5. “American Horror Story: Hotel” Is Tedious, Insufferable, and Occasionally Exhilarating. The new season of Ryan Murphy’s crazy anthology horror series “American Horror Story” premiered last night to confounding critical reception as to why it exists, what it’s about, and what’s really going on. Luckily, there are the precious few that are here to explain what it’s all about. Vulture’s Matt Zoller Seitz reviews the new season and explains why he wrote the words “I give up” in his notes.
If nothing else, “American Horror Story: Hotel” represents a brazen doubling-down. The premiere plays as if the anthology’s creators listed every element that detractors have bitched about under the heading “Stuff We’ll Do More Of.” “The Shining,” “Village of the Damned,” “Don’t Look Now,” “Barton Fink” (partly a horror film, especially the last act), “Se7en,” “Suspiria,” “Saw”: You name it, it’s in here, plus dollops of Edgar Allan Poe and Clive Barker. But don’t bother keeping a running list of everything “AHS: Hotel” is referencing, or all of the commercial-TV taboos it’s busting, because your hand will cramp in minutes. It’s an explosion in a pastiche factory so immense that people will be finding bits of homage in adjacent counties for years. About 40 minutes into the premiere, I wrote on my notepad: “I give up.” Unlikely as it sounds, that’s a compliment, in its way. It doesn’t translate as I will never watch this show again, but, rather, I surrender to this show’s vision and will keep watching it with an open mind, without expecting it to be something it clearly has very little interest in being. Series creators Ryan Murphy and Brad Falchuk are doing things here that are mostly not to my liking — not because I’m averse to them on principle, but because only a handful of modern filmmakers, including David Cronenberg and David Lynch, can pull off this kind of thing consistently well, and Lynch/Cronenberg they ain’t — but they’re doing them with such commitment that the result deserves to be respected, for its audacity and its indifference to what you think of it. I found the first episode (the only one sent out to critics; gosh, I wonder why) confusing, tedious, annoyingly precious, and often ostentatiously brutal, with even clunkier-than-usual dialogue (more so than previous seasons; consider yourself warned), but also darkly beautiful, deeply weird, and (sometimes) exhilarating. To watch even a few minutes of this thing, you must resign yourself to the fact that consistency of tone or quality — never values that have greatly interested the show’s creators — mean almost nothing this time. But it would be foolish to assume this is due to inattention rather than design. The premiere is filled with clues as to how we should watch it, from the glimpse of the German Expressionist dream-film touchstone “Nosferatu” playing on a wall at an outdoor screening to the entirely unironic presence of the Eagles’ purgatorial lament “Hotel California” on the soundtrack to the paperback of James Joyce’s “Ulysses” being casually read by the hotel’s concierge, a cross-dresser who for some godforsaken reason is named Liz Taylor (Murphy-Falchuk veteran Denis O’Hare).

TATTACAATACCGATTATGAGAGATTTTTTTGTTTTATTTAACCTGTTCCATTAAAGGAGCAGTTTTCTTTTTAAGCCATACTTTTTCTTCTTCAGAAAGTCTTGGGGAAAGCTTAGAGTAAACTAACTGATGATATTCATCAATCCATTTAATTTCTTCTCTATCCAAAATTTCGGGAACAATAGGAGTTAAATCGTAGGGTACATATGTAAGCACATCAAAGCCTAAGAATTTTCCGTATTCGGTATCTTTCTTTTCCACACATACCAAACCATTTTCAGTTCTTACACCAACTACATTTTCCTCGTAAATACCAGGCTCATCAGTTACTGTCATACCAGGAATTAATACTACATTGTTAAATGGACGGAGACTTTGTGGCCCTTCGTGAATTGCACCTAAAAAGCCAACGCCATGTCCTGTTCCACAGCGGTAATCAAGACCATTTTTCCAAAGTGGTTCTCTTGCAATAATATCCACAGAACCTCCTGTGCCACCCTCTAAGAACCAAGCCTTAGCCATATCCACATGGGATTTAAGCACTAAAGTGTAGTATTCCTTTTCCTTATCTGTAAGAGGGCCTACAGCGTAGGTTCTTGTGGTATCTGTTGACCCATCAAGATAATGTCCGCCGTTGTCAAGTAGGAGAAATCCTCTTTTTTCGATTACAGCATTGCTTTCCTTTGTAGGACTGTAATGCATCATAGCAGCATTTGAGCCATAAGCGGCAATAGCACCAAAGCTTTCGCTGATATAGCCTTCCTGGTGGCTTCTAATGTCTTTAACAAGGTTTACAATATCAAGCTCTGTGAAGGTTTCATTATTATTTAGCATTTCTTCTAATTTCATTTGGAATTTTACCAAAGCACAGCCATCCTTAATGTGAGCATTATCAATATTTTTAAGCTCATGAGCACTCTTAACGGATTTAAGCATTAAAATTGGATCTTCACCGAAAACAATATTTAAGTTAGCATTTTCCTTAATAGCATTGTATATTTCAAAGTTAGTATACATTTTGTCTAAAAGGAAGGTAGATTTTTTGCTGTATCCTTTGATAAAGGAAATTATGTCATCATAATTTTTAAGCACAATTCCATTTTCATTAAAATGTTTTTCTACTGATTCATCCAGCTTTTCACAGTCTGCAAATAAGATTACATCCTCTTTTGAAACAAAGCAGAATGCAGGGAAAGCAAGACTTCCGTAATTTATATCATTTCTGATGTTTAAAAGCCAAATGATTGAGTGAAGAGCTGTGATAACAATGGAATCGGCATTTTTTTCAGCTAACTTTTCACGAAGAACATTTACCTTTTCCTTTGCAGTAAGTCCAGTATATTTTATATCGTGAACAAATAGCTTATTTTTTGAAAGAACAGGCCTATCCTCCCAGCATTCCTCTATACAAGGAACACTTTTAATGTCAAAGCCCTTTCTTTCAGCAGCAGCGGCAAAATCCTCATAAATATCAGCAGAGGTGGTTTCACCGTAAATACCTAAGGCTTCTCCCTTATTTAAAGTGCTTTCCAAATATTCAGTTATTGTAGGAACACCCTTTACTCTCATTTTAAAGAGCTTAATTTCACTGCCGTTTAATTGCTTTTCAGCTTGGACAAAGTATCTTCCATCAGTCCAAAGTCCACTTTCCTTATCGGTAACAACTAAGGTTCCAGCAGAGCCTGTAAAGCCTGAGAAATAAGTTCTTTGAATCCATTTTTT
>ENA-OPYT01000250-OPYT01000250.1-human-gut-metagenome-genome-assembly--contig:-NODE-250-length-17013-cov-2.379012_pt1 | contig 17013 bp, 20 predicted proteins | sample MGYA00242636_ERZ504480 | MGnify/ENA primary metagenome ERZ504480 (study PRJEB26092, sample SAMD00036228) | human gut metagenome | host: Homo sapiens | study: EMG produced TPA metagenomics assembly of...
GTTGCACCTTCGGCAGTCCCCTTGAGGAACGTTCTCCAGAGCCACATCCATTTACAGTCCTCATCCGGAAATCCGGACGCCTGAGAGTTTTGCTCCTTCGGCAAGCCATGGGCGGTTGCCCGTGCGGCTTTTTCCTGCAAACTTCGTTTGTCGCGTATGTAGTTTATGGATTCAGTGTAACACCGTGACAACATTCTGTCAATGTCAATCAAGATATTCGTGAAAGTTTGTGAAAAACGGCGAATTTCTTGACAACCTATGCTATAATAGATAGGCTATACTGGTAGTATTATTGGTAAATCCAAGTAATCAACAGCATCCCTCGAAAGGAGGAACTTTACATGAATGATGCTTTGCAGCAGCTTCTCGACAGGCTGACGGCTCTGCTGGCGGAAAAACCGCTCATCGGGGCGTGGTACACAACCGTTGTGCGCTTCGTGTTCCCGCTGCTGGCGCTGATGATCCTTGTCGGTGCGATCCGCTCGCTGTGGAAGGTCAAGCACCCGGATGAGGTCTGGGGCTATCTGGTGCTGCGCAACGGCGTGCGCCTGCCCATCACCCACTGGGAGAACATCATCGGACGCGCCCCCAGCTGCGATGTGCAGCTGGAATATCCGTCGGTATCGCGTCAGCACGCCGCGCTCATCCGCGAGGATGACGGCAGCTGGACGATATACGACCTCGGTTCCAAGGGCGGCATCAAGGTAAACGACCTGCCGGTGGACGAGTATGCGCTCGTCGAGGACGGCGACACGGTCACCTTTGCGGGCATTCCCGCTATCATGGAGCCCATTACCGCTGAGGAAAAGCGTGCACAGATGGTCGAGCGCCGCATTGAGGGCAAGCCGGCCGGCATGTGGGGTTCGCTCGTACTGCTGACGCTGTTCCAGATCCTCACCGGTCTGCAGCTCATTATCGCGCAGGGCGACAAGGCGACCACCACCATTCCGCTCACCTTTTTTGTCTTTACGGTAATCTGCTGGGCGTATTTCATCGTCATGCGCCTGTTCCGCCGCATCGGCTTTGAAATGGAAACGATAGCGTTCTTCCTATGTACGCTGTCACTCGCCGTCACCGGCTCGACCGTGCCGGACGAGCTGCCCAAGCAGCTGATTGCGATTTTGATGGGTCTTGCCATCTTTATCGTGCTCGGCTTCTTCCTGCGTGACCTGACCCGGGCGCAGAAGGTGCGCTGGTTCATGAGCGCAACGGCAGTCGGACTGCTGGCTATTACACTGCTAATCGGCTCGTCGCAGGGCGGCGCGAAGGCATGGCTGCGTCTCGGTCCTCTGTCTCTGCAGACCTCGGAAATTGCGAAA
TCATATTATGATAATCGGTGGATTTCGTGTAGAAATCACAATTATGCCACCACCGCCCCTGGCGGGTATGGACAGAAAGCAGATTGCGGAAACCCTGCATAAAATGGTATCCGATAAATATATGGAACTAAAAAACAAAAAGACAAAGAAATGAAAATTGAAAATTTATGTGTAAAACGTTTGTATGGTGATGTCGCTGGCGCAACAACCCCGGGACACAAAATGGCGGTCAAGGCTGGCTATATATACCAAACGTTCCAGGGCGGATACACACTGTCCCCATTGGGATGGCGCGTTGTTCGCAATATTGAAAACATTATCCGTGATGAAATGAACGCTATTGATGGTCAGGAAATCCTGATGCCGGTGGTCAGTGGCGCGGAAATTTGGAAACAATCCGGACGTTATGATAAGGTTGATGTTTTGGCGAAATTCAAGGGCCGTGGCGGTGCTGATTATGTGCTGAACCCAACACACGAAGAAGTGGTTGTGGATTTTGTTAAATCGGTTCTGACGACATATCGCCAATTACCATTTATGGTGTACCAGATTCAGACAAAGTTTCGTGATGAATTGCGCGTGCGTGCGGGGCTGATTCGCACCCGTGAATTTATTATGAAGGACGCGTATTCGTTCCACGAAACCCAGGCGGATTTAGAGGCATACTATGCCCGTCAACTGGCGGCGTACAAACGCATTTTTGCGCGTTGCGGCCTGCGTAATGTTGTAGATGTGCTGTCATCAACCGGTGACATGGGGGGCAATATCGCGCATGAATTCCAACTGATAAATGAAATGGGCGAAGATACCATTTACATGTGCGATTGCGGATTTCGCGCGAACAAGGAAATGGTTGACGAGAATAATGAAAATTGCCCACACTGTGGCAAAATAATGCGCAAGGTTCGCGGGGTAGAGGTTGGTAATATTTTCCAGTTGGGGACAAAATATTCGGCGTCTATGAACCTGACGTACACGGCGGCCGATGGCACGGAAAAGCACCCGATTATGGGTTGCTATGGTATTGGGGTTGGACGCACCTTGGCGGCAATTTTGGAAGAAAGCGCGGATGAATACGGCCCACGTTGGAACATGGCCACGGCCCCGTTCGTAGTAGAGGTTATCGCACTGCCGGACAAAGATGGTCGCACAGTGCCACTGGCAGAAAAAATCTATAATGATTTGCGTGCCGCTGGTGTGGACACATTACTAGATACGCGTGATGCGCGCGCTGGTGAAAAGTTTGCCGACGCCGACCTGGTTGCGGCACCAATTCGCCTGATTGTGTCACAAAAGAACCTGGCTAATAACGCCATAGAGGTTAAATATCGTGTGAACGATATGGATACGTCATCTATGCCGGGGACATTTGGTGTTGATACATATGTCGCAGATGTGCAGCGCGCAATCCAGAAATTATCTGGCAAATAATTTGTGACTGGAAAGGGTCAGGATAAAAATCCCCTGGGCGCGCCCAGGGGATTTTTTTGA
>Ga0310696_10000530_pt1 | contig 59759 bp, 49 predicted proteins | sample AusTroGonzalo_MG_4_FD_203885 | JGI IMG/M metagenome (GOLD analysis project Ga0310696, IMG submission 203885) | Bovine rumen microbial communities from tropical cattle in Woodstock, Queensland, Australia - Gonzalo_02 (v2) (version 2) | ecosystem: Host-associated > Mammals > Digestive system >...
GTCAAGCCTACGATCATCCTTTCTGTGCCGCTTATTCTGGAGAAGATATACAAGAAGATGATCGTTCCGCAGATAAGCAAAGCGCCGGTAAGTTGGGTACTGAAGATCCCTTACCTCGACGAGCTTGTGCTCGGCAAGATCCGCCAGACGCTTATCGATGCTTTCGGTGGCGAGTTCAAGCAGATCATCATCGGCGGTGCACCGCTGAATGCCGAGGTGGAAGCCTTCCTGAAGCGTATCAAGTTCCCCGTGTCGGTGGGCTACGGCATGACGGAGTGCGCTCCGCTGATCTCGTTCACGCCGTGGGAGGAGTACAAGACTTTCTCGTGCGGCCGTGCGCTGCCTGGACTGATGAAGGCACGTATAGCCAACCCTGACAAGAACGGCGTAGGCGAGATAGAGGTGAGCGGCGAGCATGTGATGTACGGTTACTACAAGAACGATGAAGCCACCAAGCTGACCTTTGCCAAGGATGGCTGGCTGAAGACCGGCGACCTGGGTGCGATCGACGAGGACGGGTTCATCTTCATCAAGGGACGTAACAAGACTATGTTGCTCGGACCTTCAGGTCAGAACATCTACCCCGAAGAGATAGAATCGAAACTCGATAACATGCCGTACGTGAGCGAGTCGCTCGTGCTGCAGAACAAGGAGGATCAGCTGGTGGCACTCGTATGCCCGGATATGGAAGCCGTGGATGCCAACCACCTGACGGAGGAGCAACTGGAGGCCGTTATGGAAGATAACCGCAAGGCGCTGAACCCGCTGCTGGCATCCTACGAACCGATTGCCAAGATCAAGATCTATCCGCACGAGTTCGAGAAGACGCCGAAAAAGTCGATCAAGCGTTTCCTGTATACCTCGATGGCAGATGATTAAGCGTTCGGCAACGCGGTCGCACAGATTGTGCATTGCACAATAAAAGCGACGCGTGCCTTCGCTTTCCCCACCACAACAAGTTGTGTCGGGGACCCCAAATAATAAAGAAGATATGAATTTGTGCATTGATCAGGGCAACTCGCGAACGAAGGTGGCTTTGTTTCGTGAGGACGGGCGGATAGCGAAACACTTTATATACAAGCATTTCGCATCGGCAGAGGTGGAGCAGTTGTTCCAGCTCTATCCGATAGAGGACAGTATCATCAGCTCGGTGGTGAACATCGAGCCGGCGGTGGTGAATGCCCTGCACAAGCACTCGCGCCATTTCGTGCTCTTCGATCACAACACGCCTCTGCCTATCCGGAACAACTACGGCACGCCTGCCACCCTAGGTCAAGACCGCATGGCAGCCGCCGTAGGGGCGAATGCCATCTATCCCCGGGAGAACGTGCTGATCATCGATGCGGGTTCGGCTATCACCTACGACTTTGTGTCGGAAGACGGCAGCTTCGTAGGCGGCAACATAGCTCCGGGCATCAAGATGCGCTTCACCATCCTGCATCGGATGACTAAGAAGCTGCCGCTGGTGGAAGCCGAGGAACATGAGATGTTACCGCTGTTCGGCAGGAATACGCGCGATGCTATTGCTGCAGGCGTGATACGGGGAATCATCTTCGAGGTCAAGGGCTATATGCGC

6. I Want It That Way: “Magic Mike XXL” Scene Analysis. Gregory Jacobs’ crowd-pleasing stripper-palooza sequel “Magic Mike XXL” came out on Blu-ray and DVD last week. The film features numerous scenes that turn the male gaze on itself with the interest in female pleasure constantly in its heart. Over at her blog, Willow Maclay looks at four scenes from “Magic Mike XXL” and how they tie into the concept of satisfaction.
“Magic Mike XXL” is a film overflowing with life and positive energy. At it’s core it is a road trip of friends getting together for one last hurrah, and those pockets of love that spread throughout a group of friends in doing a job. That work is specifically the business of male stripping or as the characters in this movie refer to themselves “male entertainment.” Unlike the previous the film there isn’t much cynicism to be found here and the camera shifts from the performers to the audience. When I saw “Magic Mike” with my girlfriends back in 2012 it was a bit of a letdown to everyone in my core group of friends except me, and it was because they were given a movie that didn’t satisfy their needs as viewers. They came to watch a stripper movie, but what was delivered was a story about economy. “Magic Mike XXL” still features some of those same ideas, but they are appropriately slight and only mentioned offhand. The satisfaction of the viewer — specifically the heterosexual women in attendance — is paramount and a few scenes in the movie act as a fulcrum for the type of audience reaction “Magic Mike XXL” is trying to elicit.
Tweet of the Day:
Your taste in film is a quest. You have a palate and you must refine it to match your essence. Never settle and never follow blindly.
— Guillermo del Toro (@RealGDT) October 7, 2015